Home Selling in Dearborn>Question Details

Emad Hassoun…, Both Buyer and Seller in Texas

I'm purcasing a bank owned home in Dearborn that I'm planning to flip. I heard I cant sell the property to

Asked by Emad Hassouneh, Texas Tue Feb 19, 2008

buyer with a FHA loan. Apparently I have to wait 6mos to a year before I can sell to a FHA buyer. Is this true?

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0 votes Thank Flag Link Tue May 13, 2008
What you're concerned about is called "seasoning." Lenders have gotten stricter with this because they've become (understandably) more concerned about inflated prices. Let's say you buy a bank owned property for $200,000. You put $25,000 of work into it, and so 3 months after you bought it, it's now worth $300,000. You get a contract to buy at $300,000. A lender might get nervous seeing that their applicant (your buyer) is buying a $300,000 property that 3 months before sold for $200,000. Even if you supply information (pictures, copies of receipts for the work), many lenders will still be skittish.

So, what do you do? Obviously, you can hold for a year or longer. But then you lose the quick return that a flip provides. So...

Search out a good mortgage broker. Find one who works with lenders who will lend to a buyer of a rehabbed property. You want to do that for several reasons. First, you want to know what's out there and what's available. You'll also want to tell your buyer that. And, really most important, you want to remain in control. You don't want to buy a property, rehab it, market it, and then have the buyer botch the transaction because he/she has gone to his/her local bank, and that local bank is afraid to do the loan. Stay in control.

Second technique (though I'd really stick with the first one, above; I just present this to show that there are a couple of different ways to make this work): Buy the property. Then create an Illinois-style land trust. It can be called whatever you like, though it's nice if you identify it by the address--i.e., 123 Main Street Land Trust. Move the property into the trust. The mortgage will still be in your name, and there's no due on sale clause applicable (it's an exemption in the Garn St. Germain Act). So, the mortgage is in your name, but ownership of the actual property is now vested with the trust's trustee. And the real estate--the property--is now within an item of personal property (personalty)--the trust.

You sell a portion (up to 90%...you must retain some ownership of the trust in order to avoid triggering the due on sale clause) to the property's buyer. The property's buyer also signs a residency agreement--somewhat similar to a lease--with the trust, thereby leasing the property from the trust. And another document specifies that, after a specified period of time, the property will be brought out of the trust and the "buyer" will have first rights to purchase the property. Every month, the "buyer," the resident beneficiary of the trust, makes his monthly payments to the Trustee, who then pays the mortgage. At some point, a year or two later depending on what you've agreed to, the property is brought out of the trust, the buyer buys the property, and the deal is concluded.

Using a land trust seasons your mortgage. It's remained in your name for the year or two until property is brought out of the trust and sold to him. You won't be able to get all of your money out at inception, but--somewhat similar to a lease-option--the buyer will provide an option fee at inception. The option fee is negotiable, but you might make it similar to what a person would provide as a down payment, if he were purchasing the property--i.e., 5% or 10%, or even more.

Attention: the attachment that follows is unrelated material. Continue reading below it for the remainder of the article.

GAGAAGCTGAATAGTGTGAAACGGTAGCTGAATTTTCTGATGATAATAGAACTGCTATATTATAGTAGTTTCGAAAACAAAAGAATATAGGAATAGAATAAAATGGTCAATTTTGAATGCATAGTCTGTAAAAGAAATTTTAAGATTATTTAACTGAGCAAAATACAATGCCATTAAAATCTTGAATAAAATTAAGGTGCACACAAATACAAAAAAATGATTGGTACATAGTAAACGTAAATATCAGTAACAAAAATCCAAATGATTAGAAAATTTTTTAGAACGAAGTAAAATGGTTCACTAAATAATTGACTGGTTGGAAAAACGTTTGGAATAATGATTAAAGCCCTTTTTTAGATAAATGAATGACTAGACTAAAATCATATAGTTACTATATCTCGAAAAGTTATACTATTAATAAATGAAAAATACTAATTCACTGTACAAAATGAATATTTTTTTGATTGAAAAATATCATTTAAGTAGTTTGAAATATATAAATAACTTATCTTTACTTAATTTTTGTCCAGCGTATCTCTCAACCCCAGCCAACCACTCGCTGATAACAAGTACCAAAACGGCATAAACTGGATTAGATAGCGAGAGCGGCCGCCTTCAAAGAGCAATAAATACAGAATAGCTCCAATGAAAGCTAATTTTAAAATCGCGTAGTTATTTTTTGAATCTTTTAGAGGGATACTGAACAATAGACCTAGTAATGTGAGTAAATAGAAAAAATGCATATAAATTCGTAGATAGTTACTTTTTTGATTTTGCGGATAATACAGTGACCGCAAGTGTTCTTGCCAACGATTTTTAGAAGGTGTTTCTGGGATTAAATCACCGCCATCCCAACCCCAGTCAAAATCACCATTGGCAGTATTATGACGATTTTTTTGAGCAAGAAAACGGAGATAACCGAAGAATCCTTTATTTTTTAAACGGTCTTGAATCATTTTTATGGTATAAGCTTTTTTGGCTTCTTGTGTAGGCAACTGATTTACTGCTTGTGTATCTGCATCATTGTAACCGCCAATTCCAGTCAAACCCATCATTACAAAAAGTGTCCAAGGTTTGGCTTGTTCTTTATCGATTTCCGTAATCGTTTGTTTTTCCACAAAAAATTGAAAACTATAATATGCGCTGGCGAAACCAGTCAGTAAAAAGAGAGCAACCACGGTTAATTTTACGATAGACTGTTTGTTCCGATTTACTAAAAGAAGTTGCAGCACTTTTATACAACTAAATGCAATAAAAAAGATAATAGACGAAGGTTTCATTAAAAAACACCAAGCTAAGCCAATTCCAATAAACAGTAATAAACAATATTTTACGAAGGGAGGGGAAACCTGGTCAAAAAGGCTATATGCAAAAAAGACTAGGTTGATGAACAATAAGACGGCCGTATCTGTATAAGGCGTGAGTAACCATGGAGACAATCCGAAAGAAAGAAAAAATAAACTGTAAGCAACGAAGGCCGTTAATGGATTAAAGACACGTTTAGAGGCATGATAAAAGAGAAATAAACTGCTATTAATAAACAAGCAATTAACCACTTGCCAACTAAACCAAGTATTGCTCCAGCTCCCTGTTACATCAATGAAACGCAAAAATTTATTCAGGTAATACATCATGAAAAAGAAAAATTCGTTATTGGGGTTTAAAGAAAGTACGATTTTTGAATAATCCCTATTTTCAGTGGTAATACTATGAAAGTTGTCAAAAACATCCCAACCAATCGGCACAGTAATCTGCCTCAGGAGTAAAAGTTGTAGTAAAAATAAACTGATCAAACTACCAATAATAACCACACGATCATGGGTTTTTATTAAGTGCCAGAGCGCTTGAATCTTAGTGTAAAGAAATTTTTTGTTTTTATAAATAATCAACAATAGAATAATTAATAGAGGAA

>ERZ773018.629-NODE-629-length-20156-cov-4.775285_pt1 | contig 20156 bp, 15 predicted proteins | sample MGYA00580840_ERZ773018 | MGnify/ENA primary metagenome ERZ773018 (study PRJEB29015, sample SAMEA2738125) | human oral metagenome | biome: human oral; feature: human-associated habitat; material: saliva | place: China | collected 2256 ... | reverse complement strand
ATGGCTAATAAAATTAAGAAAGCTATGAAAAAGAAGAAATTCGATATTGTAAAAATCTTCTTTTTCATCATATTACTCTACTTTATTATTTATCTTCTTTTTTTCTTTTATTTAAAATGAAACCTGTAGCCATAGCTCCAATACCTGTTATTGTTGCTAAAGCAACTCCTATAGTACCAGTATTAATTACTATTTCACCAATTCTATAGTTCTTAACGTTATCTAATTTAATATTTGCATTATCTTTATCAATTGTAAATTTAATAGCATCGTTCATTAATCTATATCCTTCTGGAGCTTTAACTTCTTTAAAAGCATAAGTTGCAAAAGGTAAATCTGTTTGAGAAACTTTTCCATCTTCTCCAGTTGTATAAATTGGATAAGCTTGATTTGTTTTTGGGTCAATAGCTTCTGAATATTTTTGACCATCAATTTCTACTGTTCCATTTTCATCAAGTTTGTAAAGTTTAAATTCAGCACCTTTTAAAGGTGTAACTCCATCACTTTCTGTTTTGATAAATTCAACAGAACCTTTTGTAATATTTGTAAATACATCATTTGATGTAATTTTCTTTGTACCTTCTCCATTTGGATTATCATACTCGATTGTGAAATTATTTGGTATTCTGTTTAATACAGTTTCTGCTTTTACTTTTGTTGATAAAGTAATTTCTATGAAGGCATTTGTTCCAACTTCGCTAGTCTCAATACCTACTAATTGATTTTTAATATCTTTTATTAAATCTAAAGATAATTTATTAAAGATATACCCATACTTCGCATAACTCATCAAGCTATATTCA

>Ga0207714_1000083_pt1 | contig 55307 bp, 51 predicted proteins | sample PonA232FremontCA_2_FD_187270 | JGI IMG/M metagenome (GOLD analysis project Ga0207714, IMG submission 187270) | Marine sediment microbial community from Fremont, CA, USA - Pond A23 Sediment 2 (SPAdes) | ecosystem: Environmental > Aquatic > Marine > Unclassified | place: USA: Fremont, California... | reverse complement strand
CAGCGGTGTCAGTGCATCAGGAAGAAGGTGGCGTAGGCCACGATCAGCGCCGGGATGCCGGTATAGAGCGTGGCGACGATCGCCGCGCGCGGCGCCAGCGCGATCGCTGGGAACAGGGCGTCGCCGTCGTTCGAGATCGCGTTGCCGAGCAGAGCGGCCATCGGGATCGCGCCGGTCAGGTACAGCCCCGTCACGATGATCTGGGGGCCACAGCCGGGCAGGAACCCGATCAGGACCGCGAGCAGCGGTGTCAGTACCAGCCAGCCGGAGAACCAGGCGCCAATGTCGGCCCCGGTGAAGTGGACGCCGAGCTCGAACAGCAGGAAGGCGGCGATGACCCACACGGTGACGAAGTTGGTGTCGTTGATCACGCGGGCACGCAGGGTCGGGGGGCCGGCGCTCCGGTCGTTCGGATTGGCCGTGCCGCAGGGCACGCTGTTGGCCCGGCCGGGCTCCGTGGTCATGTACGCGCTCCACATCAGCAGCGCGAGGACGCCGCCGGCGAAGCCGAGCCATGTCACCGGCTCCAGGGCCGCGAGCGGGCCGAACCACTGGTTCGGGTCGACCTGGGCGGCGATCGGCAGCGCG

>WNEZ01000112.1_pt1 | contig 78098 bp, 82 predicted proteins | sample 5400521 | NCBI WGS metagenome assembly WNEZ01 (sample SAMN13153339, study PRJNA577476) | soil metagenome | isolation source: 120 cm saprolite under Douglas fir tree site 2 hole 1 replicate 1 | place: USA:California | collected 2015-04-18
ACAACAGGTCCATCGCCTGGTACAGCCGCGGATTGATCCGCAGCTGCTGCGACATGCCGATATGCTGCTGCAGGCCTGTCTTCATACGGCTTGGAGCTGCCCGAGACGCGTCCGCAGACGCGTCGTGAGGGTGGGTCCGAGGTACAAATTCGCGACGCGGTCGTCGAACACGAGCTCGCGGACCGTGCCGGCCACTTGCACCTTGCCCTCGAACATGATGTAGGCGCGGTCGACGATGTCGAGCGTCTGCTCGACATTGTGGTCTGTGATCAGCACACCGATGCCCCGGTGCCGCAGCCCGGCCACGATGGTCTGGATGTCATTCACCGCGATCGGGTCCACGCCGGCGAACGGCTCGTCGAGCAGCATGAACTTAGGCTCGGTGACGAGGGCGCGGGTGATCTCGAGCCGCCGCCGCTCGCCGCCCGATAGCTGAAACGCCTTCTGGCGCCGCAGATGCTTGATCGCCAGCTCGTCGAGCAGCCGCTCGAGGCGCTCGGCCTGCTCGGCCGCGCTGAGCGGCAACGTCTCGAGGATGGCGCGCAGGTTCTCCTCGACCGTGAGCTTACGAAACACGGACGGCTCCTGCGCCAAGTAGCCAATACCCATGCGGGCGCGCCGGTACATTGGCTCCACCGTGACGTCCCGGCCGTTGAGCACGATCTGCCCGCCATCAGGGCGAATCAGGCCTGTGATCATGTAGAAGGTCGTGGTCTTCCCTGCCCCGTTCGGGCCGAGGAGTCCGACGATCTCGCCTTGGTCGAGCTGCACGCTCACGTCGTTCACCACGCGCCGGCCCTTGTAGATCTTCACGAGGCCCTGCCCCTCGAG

I've also heard of people putting the property into an LLC to address the seasoning issue and for asset protection. However, I'm more familiar and comfortable with land trusts. Still, that's another option to consider.

But my first recommendation would be to find lenders with programs that will allow a buyer to purchase your property without worrying about seasoning. And stay in control of the process.

Hope that helps.
0 votes Thank Flag Link Wed Feb 20, 2008
Don Tepper, Real Estate Pro in Fairfax, VA
Emad - You have some great suggestions. To answer Gary's question ~ yes a lender can find out if it is a flip. A lot of lenders are requiring a 2 year "chain of title". That means they want the ownership history and copies of deeds for the last 2 years to see who owned the property and how much they paid. It doesn't mean they will deny the property. It may require more legwork (like additional comps, detailed explanations, etc.) to get the deal done. Good luck. Your buyer may not even need that type of loan.

Nicole Sleeva
Web Reference: http://www.NicoleSleeva.com
0 votes Thank Flag Link Wed Feb 20, 2008
Certain lenders don't have an appetite for flips. I would contact a loan officer to have them look up the guidelines for you.
Web Reference: http://getprequalified.com
0 votes Thank Flag Link Tue Feb 19, 2008
Emad, Buyers must perform their own due diligence in any purchase. If this is a flip, does the lender know that? They should be able to provide you with answers before you purchase.

Good luck, I hope you net a profit.
Web Reference: http://mi-living.com
0 votes Thank Flag Link Tue Feb 19, 2008
Hi Emad - It is true with some loan programs. As a former mortgage underwriter, the lender I worked for required proof that efforts were made to improve the property, i.e. receipts for repairs/updates. With Michigan having the highest foreclosure rate, many lenders are requiring more and more checks and balances. Good luck with your business venture!

Nicole Sleeva
Web Reference: http://www.NicoleSleeva.com
0 votes Thank Flag Link Tue Feb 19, 2008
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